Lawyers Now Have Control of Nation Once Ruled by Law
29 posted on 03/23/2004 4:40:56 PM PST by Bigun (IRSsucks@getridof it.com)
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To: Bigun
Duly noted that you diagree. lol
30 posted on 03/23/2004 4:43:14 PM PST by i_dont_chat
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To: Morgan in Denver
Thought you'd be interested in following this thread...

Kindest Regards,

31 posted on 03/23/2004 4:45:29 PM PST by scoopscandal
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To: rmlew
Ditto to what you said. The peds surgeon that will be forced into retirement on April 1 unless some drastic measure is taken is a dedicated, brilliant, accomplished doctor, as are her 2 partners.

This would be a tragedy for all the babies and children who depend on her skills. This is the work God has ordained her to do.
32 posted on 03/23/2004 4:48:09 PM PST by DLfromthedesert
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To: Bigun
Yep! Nowhere but the courthouse and costs were incurred. I won't stop either until we make those responsible PAY dearly for frivilious filings.

The rules are in place. The judges need to enforce them.

Perhaps this is true in most states but certainly not ALL of them.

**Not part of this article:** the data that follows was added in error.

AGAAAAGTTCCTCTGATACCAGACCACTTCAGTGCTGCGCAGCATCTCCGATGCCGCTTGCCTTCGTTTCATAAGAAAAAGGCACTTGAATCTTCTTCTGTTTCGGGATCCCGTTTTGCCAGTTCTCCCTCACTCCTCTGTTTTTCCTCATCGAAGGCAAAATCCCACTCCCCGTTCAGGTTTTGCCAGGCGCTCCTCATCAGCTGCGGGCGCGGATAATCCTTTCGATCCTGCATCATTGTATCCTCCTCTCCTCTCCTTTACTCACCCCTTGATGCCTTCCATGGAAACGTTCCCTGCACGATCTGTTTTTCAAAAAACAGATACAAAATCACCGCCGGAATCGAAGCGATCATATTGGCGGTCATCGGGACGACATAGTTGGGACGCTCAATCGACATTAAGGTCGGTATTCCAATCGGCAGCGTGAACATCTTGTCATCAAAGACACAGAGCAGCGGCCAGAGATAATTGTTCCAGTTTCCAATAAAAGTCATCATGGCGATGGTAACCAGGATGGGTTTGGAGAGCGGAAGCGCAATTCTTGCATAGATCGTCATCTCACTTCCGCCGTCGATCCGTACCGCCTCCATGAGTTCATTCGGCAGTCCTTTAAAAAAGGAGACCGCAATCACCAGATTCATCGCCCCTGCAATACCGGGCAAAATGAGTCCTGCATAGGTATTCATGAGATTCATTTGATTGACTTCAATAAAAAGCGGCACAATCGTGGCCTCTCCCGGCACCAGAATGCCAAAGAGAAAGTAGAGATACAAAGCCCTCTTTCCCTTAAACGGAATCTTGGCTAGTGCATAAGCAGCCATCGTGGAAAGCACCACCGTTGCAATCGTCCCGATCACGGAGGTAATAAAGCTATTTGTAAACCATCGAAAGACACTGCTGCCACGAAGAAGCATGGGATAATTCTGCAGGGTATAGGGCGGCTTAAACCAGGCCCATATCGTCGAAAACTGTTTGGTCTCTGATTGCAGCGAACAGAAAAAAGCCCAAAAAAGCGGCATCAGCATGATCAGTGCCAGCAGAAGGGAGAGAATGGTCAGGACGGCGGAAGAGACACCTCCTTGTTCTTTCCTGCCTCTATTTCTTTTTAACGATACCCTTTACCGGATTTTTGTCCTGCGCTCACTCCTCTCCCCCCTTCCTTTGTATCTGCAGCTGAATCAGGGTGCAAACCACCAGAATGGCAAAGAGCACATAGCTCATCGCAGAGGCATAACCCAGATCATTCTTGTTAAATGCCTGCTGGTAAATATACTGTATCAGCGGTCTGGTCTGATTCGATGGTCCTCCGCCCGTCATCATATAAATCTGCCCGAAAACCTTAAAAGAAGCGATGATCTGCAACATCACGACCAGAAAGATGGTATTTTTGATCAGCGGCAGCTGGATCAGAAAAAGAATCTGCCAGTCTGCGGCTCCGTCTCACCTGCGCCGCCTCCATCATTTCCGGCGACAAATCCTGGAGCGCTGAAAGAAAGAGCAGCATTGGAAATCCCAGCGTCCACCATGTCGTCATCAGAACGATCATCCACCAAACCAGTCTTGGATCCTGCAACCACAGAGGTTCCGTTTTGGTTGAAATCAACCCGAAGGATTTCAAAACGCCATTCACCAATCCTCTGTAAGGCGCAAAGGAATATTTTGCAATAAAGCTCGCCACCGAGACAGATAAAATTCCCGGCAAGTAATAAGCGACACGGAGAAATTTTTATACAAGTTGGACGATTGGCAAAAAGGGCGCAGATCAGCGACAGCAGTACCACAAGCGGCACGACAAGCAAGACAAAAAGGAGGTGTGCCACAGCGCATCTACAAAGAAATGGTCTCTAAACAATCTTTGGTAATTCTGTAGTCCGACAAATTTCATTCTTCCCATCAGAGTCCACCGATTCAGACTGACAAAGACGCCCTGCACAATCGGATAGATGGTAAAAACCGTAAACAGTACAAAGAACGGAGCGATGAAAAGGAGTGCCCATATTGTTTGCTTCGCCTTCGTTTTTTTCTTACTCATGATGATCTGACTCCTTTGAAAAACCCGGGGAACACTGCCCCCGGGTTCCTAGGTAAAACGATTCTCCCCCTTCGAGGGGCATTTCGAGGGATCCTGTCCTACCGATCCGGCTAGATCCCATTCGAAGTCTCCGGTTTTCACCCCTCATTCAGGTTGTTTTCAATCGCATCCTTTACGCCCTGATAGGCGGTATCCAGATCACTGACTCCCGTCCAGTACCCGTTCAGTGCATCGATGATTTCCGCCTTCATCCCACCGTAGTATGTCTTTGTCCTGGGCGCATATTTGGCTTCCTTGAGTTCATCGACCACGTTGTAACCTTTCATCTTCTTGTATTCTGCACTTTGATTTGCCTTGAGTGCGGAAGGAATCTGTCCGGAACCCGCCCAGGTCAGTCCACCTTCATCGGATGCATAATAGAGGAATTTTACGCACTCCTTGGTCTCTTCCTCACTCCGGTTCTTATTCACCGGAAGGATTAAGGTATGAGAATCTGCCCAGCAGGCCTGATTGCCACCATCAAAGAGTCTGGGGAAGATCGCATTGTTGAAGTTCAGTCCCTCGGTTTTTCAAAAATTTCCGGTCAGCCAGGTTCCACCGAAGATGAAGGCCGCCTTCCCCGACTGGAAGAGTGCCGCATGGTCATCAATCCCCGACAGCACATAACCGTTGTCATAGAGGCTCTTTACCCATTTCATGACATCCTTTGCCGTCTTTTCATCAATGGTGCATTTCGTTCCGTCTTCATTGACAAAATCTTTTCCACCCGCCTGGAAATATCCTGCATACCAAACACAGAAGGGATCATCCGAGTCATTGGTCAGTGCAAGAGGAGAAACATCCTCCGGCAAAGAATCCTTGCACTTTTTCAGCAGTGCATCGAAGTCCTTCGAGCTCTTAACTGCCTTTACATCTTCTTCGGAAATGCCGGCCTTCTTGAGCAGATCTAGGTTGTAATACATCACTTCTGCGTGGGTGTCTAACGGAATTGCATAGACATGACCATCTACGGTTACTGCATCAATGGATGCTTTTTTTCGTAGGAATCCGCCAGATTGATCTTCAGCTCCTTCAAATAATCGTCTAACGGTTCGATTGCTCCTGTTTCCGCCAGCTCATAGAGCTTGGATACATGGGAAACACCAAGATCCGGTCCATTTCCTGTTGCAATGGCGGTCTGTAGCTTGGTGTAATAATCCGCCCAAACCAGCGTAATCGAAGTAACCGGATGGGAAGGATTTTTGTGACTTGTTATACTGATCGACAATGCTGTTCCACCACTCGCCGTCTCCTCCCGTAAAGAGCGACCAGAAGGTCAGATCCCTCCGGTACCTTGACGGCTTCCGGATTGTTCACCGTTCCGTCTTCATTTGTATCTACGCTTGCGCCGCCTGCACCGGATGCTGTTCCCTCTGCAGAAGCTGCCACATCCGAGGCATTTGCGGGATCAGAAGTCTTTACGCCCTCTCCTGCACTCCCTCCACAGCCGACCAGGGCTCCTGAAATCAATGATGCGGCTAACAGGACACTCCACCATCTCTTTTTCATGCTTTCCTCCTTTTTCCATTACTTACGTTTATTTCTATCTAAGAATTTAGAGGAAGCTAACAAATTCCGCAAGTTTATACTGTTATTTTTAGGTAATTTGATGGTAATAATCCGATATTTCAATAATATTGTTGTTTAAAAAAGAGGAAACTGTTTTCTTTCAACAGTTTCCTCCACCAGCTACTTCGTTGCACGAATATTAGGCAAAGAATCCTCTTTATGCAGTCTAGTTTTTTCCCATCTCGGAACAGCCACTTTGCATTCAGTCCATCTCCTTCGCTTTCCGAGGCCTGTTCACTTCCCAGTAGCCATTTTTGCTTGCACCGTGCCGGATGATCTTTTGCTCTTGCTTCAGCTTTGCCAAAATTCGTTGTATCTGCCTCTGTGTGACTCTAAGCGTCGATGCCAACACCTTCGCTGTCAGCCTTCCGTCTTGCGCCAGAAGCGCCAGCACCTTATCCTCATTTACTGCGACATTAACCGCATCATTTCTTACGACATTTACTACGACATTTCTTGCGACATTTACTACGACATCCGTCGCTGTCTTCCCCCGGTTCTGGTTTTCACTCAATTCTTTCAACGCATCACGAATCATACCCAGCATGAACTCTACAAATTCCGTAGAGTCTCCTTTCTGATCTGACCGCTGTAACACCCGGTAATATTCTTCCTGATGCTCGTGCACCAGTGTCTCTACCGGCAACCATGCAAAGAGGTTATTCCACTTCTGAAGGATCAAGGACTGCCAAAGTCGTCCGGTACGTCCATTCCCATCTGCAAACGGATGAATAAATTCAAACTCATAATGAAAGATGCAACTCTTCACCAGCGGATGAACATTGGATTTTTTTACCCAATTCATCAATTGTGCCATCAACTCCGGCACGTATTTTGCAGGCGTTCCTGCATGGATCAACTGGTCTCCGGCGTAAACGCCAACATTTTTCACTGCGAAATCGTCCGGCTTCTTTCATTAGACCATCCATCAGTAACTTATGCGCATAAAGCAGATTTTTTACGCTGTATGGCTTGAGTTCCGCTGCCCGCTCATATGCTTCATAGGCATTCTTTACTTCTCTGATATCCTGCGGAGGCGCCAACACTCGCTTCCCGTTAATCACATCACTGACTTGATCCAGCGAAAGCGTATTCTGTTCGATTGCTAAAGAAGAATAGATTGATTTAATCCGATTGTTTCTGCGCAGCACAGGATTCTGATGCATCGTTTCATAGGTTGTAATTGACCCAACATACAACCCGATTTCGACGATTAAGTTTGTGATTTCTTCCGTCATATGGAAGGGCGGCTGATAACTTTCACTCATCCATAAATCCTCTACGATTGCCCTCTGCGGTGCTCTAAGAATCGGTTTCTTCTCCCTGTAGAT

Correct, but those states use comparative negligence. This means that the parties bear the damages based on their own degree of negligence. If the defendant is negligent but the plaintiff is deemed to be equally negligent, the plaintiff only gets half. Seems fair to me.

I'm sorry, but to most lay people the distinction between judges and lawyers gets lost in the shuffle.

No surprise there - all forms of prejudice are based on ignorance.

And, as has been previously said here I believe, the other 10% give the rest of you a bad name.

On that we can agree.

33 posted on 03/23/2004 4:50:33 PM PST by KevinB
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To: Bigun
Maybe the Free Republic will be sued in class action for writing articles that are too long.

This cases unnecesary eye strain and neck problems looking at the computer screen. Thus, this contributes to medical problems that might have to be paid for by the state if someone on "public aid" were to read this article (on a public library computer, for example) and developed severe myopia and crooked neck.

Hmmmm.....

Could be a whole new world of class actions.
34 posted on 03/23/2004 4:56:40 PM PST by duckandcover ("Approp comments are never out of line")
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To: Bigun
What is going on in the civil arena is the expansion of the concept of "proximate cause". Where before we had a line where responsibility stopped. (ie the car thief who steals a car does not make the car owner responsible.)